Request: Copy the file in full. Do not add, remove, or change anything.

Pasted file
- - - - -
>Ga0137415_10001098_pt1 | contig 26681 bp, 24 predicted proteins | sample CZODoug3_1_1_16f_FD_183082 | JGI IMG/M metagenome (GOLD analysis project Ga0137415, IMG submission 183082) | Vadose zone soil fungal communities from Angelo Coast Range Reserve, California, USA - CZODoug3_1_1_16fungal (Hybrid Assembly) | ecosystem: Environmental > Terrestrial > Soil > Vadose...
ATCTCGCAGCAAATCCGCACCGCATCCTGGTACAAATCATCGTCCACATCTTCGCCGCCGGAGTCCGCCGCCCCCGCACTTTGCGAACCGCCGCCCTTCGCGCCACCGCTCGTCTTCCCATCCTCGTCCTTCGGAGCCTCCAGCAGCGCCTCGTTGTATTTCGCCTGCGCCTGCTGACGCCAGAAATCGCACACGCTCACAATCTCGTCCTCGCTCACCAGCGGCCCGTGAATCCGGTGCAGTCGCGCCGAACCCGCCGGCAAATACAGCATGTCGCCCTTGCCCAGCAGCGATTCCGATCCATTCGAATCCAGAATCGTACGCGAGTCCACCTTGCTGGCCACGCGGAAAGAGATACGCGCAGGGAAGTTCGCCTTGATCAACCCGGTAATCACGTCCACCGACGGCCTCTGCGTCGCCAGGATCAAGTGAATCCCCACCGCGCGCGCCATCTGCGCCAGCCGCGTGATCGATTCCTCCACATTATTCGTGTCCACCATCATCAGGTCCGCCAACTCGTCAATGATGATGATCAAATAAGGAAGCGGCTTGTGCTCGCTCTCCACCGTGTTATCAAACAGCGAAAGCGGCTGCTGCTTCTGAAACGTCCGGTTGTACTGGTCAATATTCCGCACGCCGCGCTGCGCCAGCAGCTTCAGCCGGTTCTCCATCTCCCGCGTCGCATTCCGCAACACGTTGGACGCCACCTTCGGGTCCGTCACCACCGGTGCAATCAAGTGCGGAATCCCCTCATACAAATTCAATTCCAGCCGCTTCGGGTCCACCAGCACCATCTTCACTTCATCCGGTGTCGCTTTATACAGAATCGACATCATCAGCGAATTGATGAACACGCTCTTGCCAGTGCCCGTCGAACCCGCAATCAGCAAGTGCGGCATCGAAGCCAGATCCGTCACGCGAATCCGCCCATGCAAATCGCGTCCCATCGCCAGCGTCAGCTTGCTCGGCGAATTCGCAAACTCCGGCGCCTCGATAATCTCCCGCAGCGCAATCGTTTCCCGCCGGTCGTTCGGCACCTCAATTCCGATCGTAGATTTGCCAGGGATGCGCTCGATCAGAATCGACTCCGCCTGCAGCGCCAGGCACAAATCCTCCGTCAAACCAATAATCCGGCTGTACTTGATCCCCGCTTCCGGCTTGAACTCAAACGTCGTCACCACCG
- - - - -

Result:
>Ga0137415_10001098_pt1 | contig 26681 bp, 24 predicted proteins | sample CZODoug3_1_1_16f_FD_183082 | JGI IMG/M metagenome (GOLD analysis project Ga0137415, IMG submission 183082) | Vadose zone soil fungal communities from Angelo Coast Range Reserve, California, USA - CZODoug3_1_1_16fungal (Hybrid Assembly) | ecosystem: Environmental > Terrestrial > Soil > Vadose...
ATCTCGCAGCAAATCCGCACCGCATCCTGGTACAAATCATCGTCCACATCTTCGCCGCCGGAGTCCGCCGCCCCCGCACTTTGCGAACCGCCGCCCTTCGCGCCACCGCTCGTCTTCCCATCCTCGTCCTTCGGAGCCTCCAGCAGCGCCTCGTTGTATTTCGCCTGCGCCTGCTGACGCCAGAAATCGCACACGCTCACAATCTCGTCCTCGCTCACCAGCGGCCCGTGAATCCGGTGCAGTCGCGCCGAACCCGCCGGCAAATACAGCATGTCGCCCTTGCCCAGCAGCGATTCCGATCCATTCGAATCCAGAATCGTACGCGAGTCCACCTTGCTGGCCACGCGGAAAGAGATACGCGCAGGGAAGTTCGCCTTGATCAACCCGGTAATCACGTCCACCGACGGCCTCTGCGTCGCCAGGATCAAGTGAATCCCCACCGCGCGCGCCATCTGCGCCAGCCGCGTGATCGATTCCTCCACATTATTCGTGTCCACCATCATCAGGTCCGCCAACTCGTCAATGATGATGATCAAATAAGGAAGCGGCTTGTGCTCGCTCTCCACCGTGTTATCAAACAGCGAAAGCGGCTGCTGCTTCTGAAACGTCCGGTTGTACTGGTCAATATTCCGCACGCCGCGCTGCGCCAGCAGCTTCAGCCGGTTCTCCATCTCCCGCGTCGCATTCCGCAACACGTTGGACGCCACCTTCGGGTCCGTCACCACCGGTGCAATCAAGTGCGGAATCCCCTCATACAAATTCAATTCCAGCCGCTTCGGGTCCACCAGCACCATCTTCACTTCATCCGGTGTCGCTTTATACAGAATCGACATCATCAGCGAATTGATGAACACGCTCTTGCCAGTGCCCGTCGAACCCGCAATCAGCAAGTGCGGCATCGAAGCCAGATCCGTCACGCGAATCCGCCCATGCAAATCGCGTCCCATCGCCAGCGTCAGCTTGCTCGGCGAATTCGCAAACTCCGGCGCCTCGATAATCTCCCGCAGCGCAATCGTTTCCCGCCGGTCGTTCGGCACCTCAATTCCGATCGTAGATTTGCCAGGGATGCGCTCGATCAGAATCGACTCCGCCTGCAGCGCCAGGCACAAATCCTCCGTCAAACCAATAATCCGGCTGTACTTGATCCCCGCTTCCGGCTTGAACTCAAACGTCGTCACCACCG